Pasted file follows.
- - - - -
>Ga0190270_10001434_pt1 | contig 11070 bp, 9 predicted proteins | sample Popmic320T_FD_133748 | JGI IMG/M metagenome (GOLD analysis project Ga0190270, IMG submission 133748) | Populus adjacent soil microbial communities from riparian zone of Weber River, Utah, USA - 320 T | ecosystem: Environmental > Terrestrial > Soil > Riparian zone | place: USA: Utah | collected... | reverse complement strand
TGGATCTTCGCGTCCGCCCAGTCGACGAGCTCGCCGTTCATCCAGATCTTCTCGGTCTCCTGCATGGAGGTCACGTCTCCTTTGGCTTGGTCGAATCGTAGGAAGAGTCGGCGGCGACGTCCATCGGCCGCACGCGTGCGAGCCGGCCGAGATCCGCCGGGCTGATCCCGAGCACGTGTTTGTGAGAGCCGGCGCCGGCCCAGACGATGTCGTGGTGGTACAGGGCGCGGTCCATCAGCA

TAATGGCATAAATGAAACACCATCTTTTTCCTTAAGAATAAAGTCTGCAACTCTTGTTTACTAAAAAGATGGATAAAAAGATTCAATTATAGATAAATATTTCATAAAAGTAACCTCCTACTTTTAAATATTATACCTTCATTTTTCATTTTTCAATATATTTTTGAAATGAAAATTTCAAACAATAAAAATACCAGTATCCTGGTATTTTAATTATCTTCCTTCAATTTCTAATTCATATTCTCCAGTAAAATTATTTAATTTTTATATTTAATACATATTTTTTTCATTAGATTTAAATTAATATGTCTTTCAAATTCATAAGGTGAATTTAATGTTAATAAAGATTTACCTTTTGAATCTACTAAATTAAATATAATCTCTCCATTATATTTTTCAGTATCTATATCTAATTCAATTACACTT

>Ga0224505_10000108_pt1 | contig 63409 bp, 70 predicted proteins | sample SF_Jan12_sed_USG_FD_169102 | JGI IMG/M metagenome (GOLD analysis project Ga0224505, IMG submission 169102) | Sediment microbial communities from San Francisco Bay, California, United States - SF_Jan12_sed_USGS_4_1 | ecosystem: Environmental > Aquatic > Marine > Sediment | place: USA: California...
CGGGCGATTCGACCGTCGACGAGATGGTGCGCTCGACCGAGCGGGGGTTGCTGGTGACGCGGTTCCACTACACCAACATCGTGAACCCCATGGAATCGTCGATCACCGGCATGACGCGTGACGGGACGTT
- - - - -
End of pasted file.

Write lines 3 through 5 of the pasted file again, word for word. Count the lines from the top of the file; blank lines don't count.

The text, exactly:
TAATGGCATAAATGAAACACCATCTTTTTCCTTAAGAATAAAGTCTGCAACTCTTGTTTACTAAAAAGATGGATAAAAAGATTCAATTATAGATAAATATTTCATAAAAGTAACCTCCTACTTTTAAATATTATACCTTCATTTTTCATTTTTCAATATATTTTTGAAATGAAAATTTCAAACAATAAAAATACCAGTATCCTGGTATTTTAATTATCTTCCTTCAATTTCTAATTCATATTCTCCAGTAAAATTATTTAATTTTTATATTTAATACATATTTTTTTCATTAGATTTAAATTAATATGTCTTTCAAATTCATAAGGTGAATTTAATGTTAATAAAGATTTACCTTTTGAATCTACTAAATTAAATATAATCTCTCCATTATATTTTTCAGTATCTATATCTAATTCAATTACACTT

>Ga0224505_10000108_pt1 | contig 63409 bp, 70 predicted proteins | sample SF_Jan12_sed_USG_FD_169102 | JGI IMG/M metagenome (GOLD analysis project Ga0224505, IMG submission 169102) | Sediment microbial communities from San Francisco Bay, California, United States - SF_Jan12_sed_USGS_4_1 | ecosystem: Environmental > Aquatic > Marine > Sediment | place: USA: California...
CGGGCGATTCGACCGTCGACGAGATGGTGCGCTCGACCGAGCGGGGGTTGCTGGTGACGCGGTTCCACTACACCAACATCGTGAACCCCATGGAATCGTCGATCACCGGCATGACGCGTGACGGGACGTT